Illumina/Grail: lessons from a landmark case (III)

European Union
On the obligation to unwind an already completed acquisition 
Illumina/Grail: lessons from a landmark case (III)
January 11, 2024

The Illumina/Grail case comes back to the fore. In previous posts (here and here), we summarized the most important “lessons” from this landmark case in merger control. We commented on the European Commission’s resort to article 22 of Regulation (EC) 139/2004 to review the transaction and its decision to impose gun-jumping fines on both parties—and not just the acquirer.

In October 2023, the European Commission adopted a decision requiring the parties to unwind the acquisition and restore the pre-merger competitive situation. Illumina challenged this decision before the General Court (“GC”). In this post we delve into the impact of the European Commission’s decision and its implications for future mergers.

Lesson 5: The consequences of prohibiting an already completed acquisition

The most immediate consequence of completing a merger before notification or clearance (i.e., gun-jumping) is the initiation of sanctioning proceedings that usually result in the imposition of a fine. The Illumina/Grail case is not an exception: the Commission imposed fines amounting to €432 million.

However, the fine for failing to notify or for completing the transaction before clearance does not exclude the substantive merger review. Regardless of the fine, the parties involved in gun-jumping must notify the transaction—even if it is already completed.

In most cases, the European Commission and the Spanish competition authority (CNMC) concluded that the merger at hand posed no threat to effective competition in the market and cleared them ex post. The Illumina/Grail case is an exception in this regard, since the European Commission identified a negative impact on innovation. Therefore, in its decision of September 6, 2022, the Commission prohibited the concentration and required its dissolution to restore the previous competitive situation.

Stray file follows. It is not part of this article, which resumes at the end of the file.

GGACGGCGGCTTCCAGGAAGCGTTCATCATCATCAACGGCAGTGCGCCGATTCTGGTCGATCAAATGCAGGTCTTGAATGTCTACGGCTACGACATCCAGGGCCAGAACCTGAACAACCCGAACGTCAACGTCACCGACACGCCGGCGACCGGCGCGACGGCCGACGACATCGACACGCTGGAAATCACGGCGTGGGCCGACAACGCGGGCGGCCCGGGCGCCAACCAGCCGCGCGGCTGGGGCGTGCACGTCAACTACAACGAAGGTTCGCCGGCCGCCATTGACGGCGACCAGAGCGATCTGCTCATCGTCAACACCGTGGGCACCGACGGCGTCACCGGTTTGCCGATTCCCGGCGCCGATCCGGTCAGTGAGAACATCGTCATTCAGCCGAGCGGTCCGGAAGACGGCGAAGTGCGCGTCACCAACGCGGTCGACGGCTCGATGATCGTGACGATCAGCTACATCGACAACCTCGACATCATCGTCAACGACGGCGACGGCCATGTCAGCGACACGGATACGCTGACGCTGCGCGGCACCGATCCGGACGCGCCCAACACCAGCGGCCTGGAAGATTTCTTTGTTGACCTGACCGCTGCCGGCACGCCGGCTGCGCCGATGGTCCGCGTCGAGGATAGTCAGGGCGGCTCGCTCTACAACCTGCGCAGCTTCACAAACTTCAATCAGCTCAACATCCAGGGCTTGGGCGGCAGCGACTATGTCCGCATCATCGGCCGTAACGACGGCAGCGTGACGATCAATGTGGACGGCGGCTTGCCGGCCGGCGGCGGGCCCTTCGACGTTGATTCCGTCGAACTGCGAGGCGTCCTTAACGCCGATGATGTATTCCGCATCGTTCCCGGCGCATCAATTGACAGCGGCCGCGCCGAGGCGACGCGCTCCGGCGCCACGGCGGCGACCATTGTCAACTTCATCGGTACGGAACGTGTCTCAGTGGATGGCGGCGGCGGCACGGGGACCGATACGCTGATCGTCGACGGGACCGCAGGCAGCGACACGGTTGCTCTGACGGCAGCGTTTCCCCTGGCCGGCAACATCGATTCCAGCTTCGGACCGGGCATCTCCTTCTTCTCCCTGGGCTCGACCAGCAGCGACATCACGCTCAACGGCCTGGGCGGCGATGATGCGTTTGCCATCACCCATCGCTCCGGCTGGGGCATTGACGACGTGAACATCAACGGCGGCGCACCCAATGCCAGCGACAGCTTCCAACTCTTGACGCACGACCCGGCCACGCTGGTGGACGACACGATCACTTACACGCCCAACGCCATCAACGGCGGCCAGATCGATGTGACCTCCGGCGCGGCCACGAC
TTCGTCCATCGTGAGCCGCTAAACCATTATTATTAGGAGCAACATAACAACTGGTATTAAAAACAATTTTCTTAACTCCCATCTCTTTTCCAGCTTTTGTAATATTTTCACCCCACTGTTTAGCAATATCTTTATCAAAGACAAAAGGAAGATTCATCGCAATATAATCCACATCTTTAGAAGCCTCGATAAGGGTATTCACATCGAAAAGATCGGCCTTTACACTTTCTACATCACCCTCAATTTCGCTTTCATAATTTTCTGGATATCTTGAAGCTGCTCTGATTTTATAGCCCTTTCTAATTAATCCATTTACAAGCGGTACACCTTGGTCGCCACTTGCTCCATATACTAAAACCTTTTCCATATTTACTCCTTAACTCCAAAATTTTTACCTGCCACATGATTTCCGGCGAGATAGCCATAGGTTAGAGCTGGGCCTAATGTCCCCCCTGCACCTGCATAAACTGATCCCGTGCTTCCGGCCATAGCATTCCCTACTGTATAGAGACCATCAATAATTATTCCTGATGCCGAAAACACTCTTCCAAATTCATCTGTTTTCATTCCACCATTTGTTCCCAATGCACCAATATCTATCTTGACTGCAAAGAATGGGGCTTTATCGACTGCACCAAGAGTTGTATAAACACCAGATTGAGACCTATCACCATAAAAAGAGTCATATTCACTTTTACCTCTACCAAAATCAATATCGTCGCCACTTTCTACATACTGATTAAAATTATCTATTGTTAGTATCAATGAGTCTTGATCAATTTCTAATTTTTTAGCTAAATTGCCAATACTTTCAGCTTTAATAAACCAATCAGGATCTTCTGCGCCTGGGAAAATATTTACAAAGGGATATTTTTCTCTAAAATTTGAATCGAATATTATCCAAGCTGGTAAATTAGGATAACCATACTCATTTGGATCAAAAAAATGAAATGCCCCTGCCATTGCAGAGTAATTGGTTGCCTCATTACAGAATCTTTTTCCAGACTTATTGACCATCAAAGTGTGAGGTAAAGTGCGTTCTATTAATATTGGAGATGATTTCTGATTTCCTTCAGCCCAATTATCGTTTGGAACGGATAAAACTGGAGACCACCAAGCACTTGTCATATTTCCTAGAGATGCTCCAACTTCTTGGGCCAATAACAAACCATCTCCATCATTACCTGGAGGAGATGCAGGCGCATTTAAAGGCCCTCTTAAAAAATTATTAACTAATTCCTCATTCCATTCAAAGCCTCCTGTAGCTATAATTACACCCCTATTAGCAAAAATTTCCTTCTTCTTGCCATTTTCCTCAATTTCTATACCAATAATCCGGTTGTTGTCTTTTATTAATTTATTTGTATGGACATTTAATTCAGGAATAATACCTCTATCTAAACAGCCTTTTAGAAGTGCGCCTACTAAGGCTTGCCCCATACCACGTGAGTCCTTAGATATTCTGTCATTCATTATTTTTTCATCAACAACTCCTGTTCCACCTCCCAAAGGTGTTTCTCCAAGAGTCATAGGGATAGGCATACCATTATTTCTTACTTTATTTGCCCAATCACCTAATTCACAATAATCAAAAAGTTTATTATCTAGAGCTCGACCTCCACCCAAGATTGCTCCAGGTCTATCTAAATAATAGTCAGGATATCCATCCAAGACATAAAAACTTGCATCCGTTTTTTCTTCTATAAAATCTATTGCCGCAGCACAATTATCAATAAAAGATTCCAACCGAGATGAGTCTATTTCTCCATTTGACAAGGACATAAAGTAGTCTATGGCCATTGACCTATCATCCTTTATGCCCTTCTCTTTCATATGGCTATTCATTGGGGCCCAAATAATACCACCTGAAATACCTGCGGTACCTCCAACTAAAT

Consistent with the above, in its decision of October 12, 2023, the Commission ordered Illumina to unwind the acquisition of Grail. While the U.S. laboratory may freely decide on the terms of the divestment (e.g., through a share sale or tender offer), Illumina must submit a divestment plan for approval by the Commission. In addition, the sale must comply with the following requirements, aimed at effectively restoring the pre-merger situation:

  • After the divestment, Grail’s independence from Illumina must be at least equivalent to that enjoyed before the acquisition.
  • Grail must be as viable and competitive after the divestment as it was before the acquisition.
  • The divestment must be carried out within strict deadlines, so as not to prolong the interim situation beyond what is necessary.

In addition, the Commission has imposed a series of transitional measures aimed at ensuring Grail’s independence until the divestment is completed. In particular, Illumina must ensure (i) separation of Grail’s management from its parent company to prevent further integration; and (ii) Grail’s economic viability until its sale, by continuing to fund its early cancer detection test project.

Illumina has challenged the European Commission’s decision before the GC (case T-1190/23), but this will not delay Grail’s divestment process.


Regulation (EU) no. 139/2004 provides for the possibility of ordering a divestment, which is a logical consequence in gun-jumping cases. However, this is the first time that the Commission has issued a decision of this type, so we will remain attentive to developments.

In any case, it cannot be ruled out that, even before the GC issues its judgment, the measures the Commission imposed for the divestment of Grail may be rendered ineffective or may have to be adjusted depending on the success of other pending appeals:

  • appeal before the CJEU in relation to the application of article 22 of Regulation (EU) 139/2004 (case C-611)
  • appeal before the GC in relation to the prohibition of the concentration (case T-709/22)
  • appeals before the GC in relation to the Commission’s interim measures (cases T-755/21 and T-5/23)
  • appeals before the GC in relation to the gun-jumping sanctions (case T-591/23)
We will continue to report on this case in future posts, given its significance and the novelty of the legal issues it raises.
January 11, 2024